In most of the early newspaper reviews of "The Adams Chronicles" the big pitch was bigness. Six million dollars, nine scriptwriters, 3000 costumes—these were figures to conjure with, and the reviewers conjured, and the ones I read came up with the unusual theory that bigness had not destroyed the series. No, intelligence and restraint had saved the day.
I've now watched all but two of the first nine shows (the total is 13, running into mid-April) and beg to differ. Bigness is still a disaster in America, and in "The Adams Chronicles" the disaster is bigger than ever. As a nation we refuse to be instructed in bigness but keep making the same mistakes in its presence, decade after decade. So be it. Let the instruction begin . . .
In the first place, with three large benevolences (The National Endowment for the Humanities, The Andrew Mellon Foundation and The Atlantic-Richfield Company) entering the event determined to clear their Bicentennial consciences, and with several cultural sideshows (books, student and teacher guides and background films) grouping themselves conspicuously around the main tent, everybody in the main tent was sure to be uptight. They have been. And in the second place, with education and national uplift expected to rage through each and every minute of every show the uptightness was sure to be of a certain deadly kind. It has been. Each Tuesday I've found myself back in a high school history class staring greenly at such forgettable items as the conditions of the Treaty of Ghent, and each Tuesday I've heard the educational machinery grinding sadly behind lines like, "We shall need a President who can be above party politics" (to John Adams before he was nominated for the presidency) and "1 have of course read your Federalist papers" (Mr. Adams to Alexander Hamilton) and "So now the fools have guillotined their king ...1 have no faith in the mob" (Hamilton himself, speaking his deep mind). But if culture and light may be imagined to be the motive power behind such junk, what of lesser lines, lines of no high school significance, lines like these between Mr. and Mrs. Adams in their own parlor after a sojourn abroad?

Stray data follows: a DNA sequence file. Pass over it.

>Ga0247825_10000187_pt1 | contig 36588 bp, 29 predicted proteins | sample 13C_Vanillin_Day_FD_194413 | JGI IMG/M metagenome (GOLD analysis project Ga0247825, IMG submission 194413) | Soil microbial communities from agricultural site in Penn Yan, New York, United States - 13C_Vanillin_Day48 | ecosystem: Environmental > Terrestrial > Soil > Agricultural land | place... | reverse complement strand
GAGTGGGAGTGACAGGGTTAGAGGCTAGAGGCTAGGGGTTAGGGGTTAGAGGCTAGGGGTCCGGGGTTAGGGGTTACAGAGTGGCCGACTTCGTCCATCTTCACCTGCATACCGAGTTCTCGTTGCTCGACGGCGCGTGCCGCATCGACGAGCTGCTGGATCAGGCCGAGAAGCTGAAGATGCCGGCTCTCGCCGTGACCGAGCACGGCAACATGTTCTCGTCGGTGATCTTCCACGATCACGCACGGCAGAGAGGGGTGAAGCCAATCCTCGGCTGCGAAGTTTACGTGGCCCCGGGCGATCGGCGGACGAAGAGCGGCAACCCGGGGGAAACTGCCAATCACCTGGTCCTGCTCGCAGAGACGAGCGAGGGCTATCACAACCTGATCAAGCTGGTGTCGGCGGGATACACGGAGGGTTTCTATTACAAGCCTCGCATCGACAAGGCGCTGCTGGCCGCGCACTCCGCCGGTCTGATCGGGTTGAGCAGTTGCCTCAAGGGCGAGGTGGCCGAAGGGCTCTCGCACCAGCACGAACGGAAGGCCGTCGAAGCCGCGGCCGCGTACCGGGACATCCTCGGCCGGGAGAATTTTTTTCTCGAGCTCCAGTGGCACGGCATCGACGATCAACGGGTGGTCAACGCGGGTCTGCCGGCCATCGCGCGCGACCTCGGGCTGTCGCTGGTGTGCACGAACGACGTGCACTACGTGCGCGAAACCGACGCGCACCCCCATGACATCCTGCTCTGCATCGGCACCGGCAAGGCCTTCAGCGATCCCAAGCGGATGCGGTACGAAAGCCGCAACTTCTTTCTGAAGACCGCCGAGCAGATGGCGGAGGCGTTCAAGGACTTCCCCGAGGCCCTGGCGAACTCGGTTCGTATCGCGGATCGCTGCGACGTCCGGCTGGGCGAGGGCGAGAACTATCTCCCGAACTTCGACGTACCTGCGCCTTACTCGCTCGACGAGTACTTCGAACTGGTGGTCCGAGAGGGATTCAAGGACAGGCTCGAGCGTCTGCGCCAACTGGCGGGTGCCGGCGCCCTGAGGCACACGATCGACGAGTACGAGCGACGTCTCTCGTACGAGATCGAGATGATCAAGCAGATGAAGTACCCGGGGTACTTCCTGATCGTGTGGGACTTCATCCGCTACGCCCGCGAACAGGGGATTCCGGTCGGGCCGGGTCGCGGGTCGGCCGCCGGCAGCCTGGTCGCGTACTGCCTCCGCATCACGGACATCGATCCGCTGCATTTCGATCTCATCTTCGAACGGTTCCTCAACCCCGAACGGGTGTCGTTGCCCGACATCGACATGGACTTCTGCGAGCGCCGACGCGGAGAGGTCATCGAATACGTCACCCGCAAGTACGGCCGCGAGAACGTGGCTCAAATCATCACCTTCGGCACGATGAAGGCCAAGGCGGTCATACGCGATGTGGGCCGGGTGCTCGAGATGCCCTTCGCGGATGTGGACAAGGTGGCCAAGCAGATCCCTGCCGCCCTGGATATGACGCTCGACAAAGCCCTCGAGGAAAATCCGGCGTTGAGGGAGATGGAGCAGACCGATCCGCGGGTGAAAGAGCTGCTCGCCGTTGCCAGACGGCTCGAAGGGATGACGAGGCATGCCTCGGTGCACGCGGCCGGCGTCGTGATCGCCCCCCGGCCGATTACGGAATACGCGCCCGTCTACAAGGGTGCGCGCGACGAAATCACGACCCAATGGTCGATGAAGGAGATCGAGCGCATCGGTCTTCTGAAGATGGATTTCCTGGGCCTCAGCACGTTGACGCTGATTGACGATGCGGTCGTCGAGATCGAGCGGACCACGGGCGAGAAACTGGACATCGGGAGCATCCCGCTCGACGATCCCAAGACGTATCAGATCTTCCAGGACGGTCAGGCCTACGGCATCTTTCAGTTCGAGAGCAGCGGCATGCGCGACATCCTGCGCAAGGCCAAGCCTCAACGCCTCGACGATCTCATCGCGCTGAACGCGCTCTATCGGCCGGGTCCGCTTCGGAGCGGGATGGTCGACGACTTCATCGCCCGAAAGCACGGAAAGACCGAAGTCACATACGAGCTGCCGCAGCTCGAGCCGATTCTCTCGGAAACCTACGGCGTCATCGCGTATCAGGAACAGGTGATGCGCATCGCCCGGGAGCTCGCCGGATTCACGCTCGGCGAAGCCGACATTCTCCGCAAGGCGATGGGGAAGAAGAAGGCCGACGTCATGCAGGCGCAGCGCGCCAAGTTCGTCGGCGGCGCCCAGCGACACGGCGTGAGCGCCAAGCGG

—Look at the condition of the furniture.
—I don't care. It's worth anything to be in our own home at last.
One reviewer 1 read reported that the show's producer, Virginia Kassel, had said that the family talk in the shows was sugar to coat history's pill. If in fact she said this—and I will return to the possibility—she should not have been the show's producer at all; but if she did not say this the lines still need to be explained, and my explanation is just that such lines are what you get from nine writers.
But why did the production need nine writers? Logistically there must of course have been great pressure to produce many great lines fast, and that pressure must have been converted, economically, to pressure to bring extra writing bodies into service (in fact a writers' strike held up production for some weeks), but such troubles could not have been the primal cause for nine writers. The primal cause must have been present before the production line was set up. The production needed nine writers because it was from the beginning—in the conceivings of those who conceived it—too big and important to be turned to any one writer. Or to any one mind. It could therefore only be consummated by mindlessness, that is, by committee.
DIVERSION. Long ago Raymond Chandler, who was merely one writer, went to Hollywood and hated it, but wrote scripts for a few movies before seceding. While he was there, and angry, he also wrote a few essays explaining why Hollywood was no place for writers, one of which is now being published for the first time (In the Spring, 1976, Antaeus). In this last essay he said. In passing, almost everything that needs to be said about "The Adams Chronicles."
He began by indicating that he was not greatly enamored of his writing prowess, was not persuaded that he could single-handedly master the strange medium of the field film. To the contrary he was sure that if he were allowed to do a movie the way he would like to do one he would make mistakes, especially technical mistakes. He would certainly not be able to produce "a clean and wholesome shooting script" alone at his desk that would satisfy "all concerned." But who, he then asked, could? The real trouble with the writing of a screenplay was that "ninety-nine people know more about how it should be done than the one who does it."